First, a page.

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Kutch, devastated by 2001 earthquake is now a tourism hub. Read how the white desert emerged as economic powerhouse

From hosting migratory birds like flamingos to being home to incredible embroidery, Kutch has managed to turn obstacles into opportunities.

Kutch nahin dekha to kuch nahin dekha (If you’ve not seen Kutch, you’ve not seen anything)”, said superstar Amitabh Bachchan.

On 26th January 2001, a devastating earthquake measuring 7.7 in magnitude struck Gujarat. Kutch’s Bhachau was the epicentre. Thousands of people were killed and infrastructure worth crores turned into debris.

Eight months after it, Narendra Modi took over the reins from Keshubhai Patel as Chief Minister of Gujarat. He was a man on a mission.

He was going to turn this vast expanse of nothingness into a tourism hub. He wanted to bring water to the parched land of Kutch. And he wanted to make Kutch the next investment destination.

Narendra Modi turned desert full of nothingness into a festival. Literally

In 2006, Narendra Modi launched the Rann Utsav. The desert festival.

For a place which is extremely hot through the year with very little rainfall, winters are quite pleasant in Kutch. So from November to February the following year, the Rann of Kutch hosts the ‘Rann Utsav’. Tourism Corporation of Gujarat Limited, a Government of Gujarat company, makes impeccable arrangements for tourists.

It looks a bit like this.

Kutch offers history, culture and the colours of Gujarat. Did you know Dholavira in Kutch is one of the sites of Indus Valley Civilisation?

Parched land of Kutch now has Narmada water

As the then chief minister of Gujarat, Narendra Modi launched the Saurashtra Narmada Avtaran Irrigation (SAUNI) Yojana in September 2012. SAUNI word in Gujarati means “everyone’s”. Through SAUNI Yojana, 115 dams in the arid Saurashtra region will be filled by diverting flood waters which overflow from the Sardar Sarovar dam in South Gujarat, a couple of kilometres away.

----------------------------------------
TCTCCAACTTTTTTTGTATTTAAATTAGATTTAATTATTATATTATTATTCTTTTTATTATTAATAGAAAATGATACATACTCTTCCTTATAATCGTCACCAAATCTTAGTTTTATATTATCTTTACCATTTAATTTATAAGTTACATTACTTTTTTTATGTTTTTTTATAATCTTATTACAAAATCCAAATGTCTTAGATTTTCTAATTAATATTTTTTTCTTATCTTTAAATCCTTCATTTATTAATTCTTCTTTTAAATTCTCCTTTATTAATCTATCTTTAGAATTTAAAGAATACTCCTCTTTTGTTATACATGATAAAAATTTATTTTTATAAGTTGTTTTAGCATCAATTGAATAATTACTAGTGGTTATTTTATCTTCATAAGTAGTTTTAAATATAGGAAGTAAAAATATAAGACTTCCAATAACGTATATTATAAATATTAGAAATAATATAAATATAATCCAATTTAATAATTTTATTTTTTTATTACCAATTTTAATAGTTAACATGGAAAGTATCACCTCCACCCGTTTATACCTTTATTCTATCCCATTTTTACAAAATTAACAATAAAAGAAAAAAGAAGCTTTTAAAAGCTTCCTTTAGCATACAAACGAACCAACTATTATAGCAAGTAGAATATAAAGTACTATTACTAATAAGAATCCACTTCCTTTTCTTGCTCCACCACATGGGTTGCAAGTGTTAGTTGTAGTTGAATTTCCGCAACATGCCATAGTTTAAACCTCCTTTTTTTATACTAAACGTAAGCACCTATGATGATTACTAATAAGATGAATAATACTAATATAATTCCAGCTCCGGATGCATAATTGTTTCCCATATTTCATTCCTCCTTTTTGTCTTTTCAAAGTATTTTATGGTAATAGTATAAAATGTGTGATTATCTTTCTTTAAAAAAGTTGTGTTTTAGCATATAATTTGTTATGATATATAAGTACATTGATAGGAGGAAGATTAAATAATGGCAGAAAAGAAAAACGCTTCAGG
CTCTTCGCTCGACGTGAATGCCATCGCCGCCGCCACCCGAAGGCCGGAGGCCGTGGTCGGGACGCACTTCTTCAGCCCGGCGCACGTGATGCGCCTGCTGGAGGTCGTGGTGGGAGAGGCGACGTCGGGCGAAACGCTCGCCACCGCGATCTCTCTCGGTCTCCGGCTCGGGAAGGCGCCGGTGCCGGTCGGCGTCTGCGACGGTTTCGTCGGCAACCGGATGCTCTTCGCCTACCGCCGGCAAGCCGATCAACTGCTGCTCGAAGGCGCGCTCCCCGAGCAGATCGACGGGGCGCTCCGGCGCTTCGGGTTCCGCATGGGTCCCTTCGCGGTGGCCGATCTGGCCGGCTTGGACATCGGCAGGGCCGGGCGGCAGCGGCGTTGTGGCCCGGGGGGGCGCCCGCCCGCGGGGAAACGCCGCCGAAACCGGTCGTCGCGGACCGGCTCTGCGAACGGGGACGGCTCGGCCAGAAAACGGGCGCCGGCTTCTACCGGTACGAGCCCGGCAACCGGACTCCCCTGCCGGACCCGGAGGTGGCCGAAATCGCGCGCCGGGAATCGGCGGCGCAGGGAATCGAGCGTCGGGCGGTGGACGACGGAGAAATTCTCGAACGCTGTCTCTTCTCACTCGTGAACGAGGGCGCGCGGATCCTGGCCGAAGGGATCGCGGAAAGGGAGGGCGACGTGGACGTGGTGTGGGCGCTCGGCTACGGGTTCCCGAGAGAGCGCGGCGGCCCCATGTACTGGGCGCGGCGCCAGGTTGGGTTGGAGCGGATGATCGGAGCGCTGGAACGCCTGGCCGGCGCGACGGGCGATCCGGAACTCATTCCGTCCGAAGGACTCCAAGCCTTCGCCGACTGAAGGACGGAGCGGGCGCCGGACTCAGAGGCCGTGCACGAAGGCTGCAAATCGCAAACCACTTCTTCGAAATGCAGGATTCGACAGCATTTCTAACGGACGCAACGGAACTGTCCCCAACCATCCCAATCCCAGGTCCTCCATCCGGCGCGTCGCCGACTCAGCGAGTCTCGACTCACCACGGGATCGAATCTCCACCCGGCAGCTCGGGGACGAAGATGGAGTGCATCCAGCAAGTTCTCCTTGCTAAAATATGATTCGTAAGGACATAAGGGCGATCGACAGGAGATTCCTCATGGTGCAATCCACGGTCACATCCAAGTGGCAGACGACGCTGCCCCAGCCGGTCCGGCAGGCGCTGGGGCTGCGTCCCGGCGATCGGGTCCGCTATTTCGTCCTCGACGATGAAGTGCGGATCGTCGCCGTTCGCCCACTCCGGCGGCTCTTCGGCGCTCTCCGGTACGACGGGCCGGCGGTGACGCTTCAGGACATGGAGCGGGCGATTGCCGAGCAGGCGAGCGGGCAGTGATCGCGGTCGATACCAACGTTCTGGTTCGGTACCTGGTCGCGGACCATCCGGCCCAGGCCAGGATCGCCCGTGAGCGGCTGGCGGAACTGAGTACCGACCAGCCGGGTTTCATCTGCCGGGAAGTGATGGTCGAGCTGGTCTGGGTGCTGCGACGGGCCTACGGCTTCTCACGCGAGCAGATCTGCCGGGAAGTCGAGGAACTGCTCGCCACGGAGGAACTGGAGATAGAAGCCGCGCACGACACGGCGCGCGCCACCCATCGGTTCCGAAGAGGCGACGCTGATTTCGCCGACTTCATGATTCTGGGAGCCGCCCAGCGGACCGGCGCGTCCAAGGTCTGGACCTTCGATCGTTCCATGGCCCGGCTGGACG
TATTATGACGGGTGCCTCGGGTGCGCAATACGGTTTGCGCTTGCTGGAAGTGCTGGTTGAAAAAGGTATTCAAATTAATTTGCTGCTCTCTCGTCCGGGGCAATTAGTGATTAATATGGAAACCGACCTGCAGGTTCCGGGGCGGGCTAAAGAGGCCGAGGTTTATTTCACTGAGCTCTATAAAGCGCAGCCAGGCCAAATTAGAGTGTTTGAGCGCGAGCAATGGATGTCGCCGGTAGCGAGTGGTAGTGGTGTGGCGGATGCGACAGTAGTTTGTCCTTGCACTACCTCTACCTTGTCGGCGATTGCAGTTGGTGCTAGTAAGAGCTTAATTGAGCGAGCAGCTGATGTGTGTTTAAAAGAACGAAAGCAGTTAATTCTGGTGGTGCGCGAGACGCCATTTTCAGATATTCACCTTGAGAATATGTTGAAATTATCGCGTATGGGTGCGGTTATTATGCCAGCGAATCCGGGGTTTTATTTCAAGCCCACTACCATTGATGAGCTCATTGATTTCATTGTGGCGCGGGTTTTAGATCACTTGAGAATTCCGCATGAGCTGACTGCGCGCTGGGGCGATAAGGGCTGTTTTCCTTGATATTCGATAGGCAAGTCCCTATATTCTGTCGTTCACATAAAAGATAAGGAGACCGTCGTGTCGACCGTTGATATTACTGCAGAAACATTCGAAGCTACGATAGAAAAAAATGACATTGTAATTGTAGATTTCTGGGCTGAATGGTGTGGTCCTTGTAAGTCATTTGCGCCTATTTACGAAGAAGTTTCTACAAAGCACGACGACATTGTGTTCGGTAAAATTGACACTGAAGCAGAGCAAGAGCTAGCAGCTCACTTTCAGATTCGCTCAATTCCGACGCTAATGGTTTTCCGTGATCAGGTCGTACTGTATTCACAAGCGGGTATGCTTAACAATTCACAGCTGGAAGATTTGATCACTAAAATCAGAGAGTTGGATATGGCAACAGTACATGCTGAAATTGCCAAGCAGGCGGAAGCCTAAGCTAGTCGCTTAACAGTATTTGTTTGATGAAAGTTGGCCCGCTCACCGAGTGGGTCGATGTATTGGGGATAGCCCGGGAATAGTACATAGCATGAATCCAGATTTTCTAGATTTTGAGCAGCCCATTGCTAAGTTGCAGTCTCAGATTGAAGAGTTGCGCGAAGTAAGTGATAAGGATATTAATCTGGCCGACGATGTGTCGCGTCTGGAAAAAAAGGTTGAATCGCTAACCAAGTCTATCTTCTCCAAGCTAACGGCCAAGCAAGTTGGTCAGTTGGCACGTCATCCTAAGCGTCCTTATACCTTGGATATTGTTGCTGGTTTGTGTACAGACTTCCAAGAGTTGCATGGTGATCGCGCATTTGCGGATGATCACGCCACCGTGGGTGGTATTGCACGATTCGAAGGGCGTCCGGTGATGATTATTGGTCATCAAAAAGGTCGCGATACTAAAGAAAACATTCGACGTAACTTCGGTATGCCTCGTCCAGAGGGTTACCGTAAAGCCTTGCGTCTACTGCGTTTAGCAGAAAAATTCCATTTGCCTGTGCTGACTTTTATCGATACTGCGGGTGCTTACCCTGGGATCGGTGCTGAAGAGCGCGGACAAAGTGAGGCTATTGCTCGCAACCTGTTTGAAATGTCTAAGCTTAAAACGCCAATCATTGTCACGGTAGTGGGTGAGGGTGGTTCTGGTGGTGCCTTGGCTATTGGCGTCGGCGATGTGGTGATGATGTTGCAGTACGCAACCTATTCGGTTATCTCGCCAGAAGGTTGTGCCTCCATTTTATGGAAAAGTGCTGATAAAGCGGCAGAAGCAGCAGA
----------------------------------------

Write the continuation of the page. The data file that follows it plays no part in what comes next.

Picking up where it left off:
A spider pipeline network of 1,125 km long was involved. In June this year, Gujarat CM Vijay Rupani announced phase two of SAUNI Yojana.

SAUNI Yojana will provide benefit of Narmada water to 737 villages of 11 districts and 31 cities in the Kutch-Saurashra region.

Kutch to have world’s largest renewable energy park

Yes, you read that right.

On his one-day visit to Kutch, PM Modi today virtually laid the foundation stone for the world’s largest hybrid renewable energy park at Khavda as well as a desalination plant in Mandvi along the Arabian Sea coast. The 30,000 MW hybrid renewable energy park will be the world’s largest with both windmills and solar panels being set up to generate power.

Gujarat has the highest number of approved solar parks. Did you know Gujarat alone has 2/3rd of India’s residential solar rooftop system? Gujarat is followed by Maharashtra.

Kutch farmers went from lack of irrigation water to exporting produce

There was a time when farmers in Kutch faced acute water shortage. Kutch is a no-cultivation zone. And while water continues to remain an expensive commodity in Kutch, the famers have prospered. Over 150 farmers in Gujarat have been cultivating dragonfruit, an exotic fruit native to South America. And while dragonfruits of Kutch are on plates across hotels in India, the pomegranates are being exported to other parts of the world.

Not just a pinch of salt

There’s probably a bit of Gujarat in everything you eat. Did you know the salt desert of Kutch contribute to 75% of total salt production in India?

Salt farming in Kutch (image courtesy: CNN.com)

Close to the Arabian Sea, major part of the desert is flooded by sea water for most part of the year. When the sea water recedes, the farmers begin to harvest the salt left behind by the evaporating sea water. Till next monsoon, the Agariyas, or the salt farmers, work in extreme conditions to bring you that swadanusar namak on your plates.

From hosting migratory birds like flamingos to being home to incredible embroidery, Kutch has managed to turn obstacles into opportunities.

And indeed. Kutch nahin dekha, to kuch nahin dekha.

 

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Nirwa Mehtahttps://medium.com/@nirwamehta
Politically incorrect. Author, Flawed But Fabulous.

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